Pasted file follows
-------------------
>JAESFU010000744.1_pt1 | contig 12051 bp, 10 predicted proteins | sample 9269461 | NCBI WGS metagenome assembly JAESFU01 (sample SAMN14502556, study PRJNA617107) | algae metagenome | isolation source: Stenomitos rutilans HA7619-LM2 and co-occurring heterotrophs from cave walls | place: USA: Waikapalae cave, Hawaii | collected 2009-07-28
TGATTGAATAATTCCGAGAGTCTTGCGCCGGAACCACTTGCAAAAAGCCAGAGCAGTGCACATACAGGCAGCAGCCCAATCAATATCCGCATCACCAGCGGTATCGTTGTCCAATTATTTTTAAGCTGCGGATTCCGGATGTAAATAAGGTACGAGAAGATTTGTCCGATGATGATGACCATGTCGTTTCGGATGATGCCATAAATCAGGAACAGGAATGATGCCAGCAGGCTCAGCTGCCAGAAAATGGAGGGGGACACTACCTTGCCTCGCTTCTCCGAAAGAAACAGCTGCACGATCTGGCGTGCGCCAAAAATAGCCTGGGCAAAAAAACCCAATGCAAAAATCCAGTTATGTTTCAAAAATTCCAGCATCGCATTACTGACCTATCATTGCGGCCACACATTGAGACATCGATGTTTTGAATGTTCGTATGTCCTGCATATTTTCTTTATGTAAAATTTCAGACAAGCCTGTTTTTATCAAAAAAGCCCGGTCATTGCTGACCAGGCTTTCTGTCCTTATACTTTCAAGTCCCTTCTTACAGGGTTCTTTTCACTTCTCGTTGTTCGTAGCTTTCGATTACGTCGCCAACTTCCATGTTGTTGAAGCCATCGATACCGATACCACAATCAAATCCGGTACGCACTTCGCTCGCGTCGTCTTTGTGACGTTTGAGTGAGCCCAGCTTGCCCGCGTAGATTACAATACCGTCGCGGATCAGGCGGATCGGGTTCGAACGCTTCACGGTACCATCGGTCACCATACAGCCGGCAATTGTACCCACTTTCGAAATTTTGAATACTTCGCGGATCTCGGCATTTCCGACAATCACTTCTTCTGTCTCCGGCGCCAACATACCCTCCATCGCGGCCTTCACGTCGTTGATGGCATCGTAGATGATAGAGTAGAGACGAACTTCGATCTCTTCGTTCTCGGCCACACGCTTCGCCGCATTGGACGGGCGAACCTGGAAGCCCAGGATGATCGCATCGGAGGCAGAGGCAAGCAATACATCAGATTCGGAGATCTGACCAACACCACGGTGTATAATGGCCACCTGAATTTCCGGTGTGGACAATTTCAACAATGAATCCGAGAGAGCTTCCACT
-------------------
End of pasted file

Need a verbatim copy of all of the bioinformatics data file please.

>JAESFU010000744.1_pt1 | contig 12051 bp, 10 predicted proteins | sample 9269461 | NCBI WGS metagenome assembly JAESFU01 (sample SAMN14502556, study PRJNA617107) | algae metagenome | isolation source: Stenomitos rutilans HA7619-LM2 and co-occurring heterotrophs from cave walls | place: USA: Waikapalae cave, Hawaii | collected 2009-07-28
TGATTGAATAATTCCGAGAGTCTTGCGCCGGAACCACTTGCAAAAAGCCAGAGCAGTGCACATACAGGCAGCAGCCCAATCAATATCCGCATCACCAGCGGTATCGTTGTCCAATTATTTTTAAGCTGCGGATTCCGGATGTAAATAAGGTACGAGAAGATTTGTCCGATGATGATGACCATGTCGTTTCGGATGATGCCATAAATCAGGAACAGGAATGATGCCAGCAGGCTCAGCTGCCAGAAAATGGAGGGGGACACTACCTTGCCTCGCTTCTCCGAAAGAAACAGCTGCACGATCTGGCGTGCGCCAAAAATAGCCTGGGCAAAAAAACCCAATGCAAAAATCCAGTTATGTTTCAAAAATTCCAGCATCGCATTACTGACCTATCATTGCGGCCACACATTGAGACATCGATGTTTTGAATGTTCGTATGTCCTGCATATTTTCTTTATGTAAAATTTCAGACAAGCCTGTTTTTATCAAAAAAGCCCGGTCATTGCTGACCAGGCTTTCTGTCCTTATACTTTCAAGTCCCTTCTTACAGGGTTCTTTTCACTTCTCGTTGTTCGTAGCTTTCGATTACGTCGCCAACTTCCATGTTGTTGAAGCCATCGATACCGATACCACAATCAAATCCGGTACGCACTTCGCTCGCGTCGTCTTTGTGACGTTTGAGTGAGCCCAGCTTGCCCGCGTAGATTACAATACCGTCGCGGATCAGGCGGATCGGGTTCGAACGCTTCACGGTACCATCGGTCACCATACAGCCGGCAATTGTACCCACTTTCGAAATTTTGAATACTTCGCGGATCTCGGCATTTCCGACAATCACTTCTTCTGTCTCCGGCGCCAACATACCCTCCATCGCGGCCTTCACGTCGTTGATGGCATCGTAGATGATAGAGTAGAGACGAACTTCGATCTCTTCGTTCTCGGCCACACGCTTCGCCGCATTGGACGGGCGAACCTGGAAGCCCAGGATGATCGCATCGGAGGCAGAGGCAAGCAATACATCAGATTCGGAGATCTGACCAACACCACGGTGTATAATGGCCACCTGAATTTCCGGTGTGGACAATTTCAACAATGAATCCGAGAGAGCTTCCACT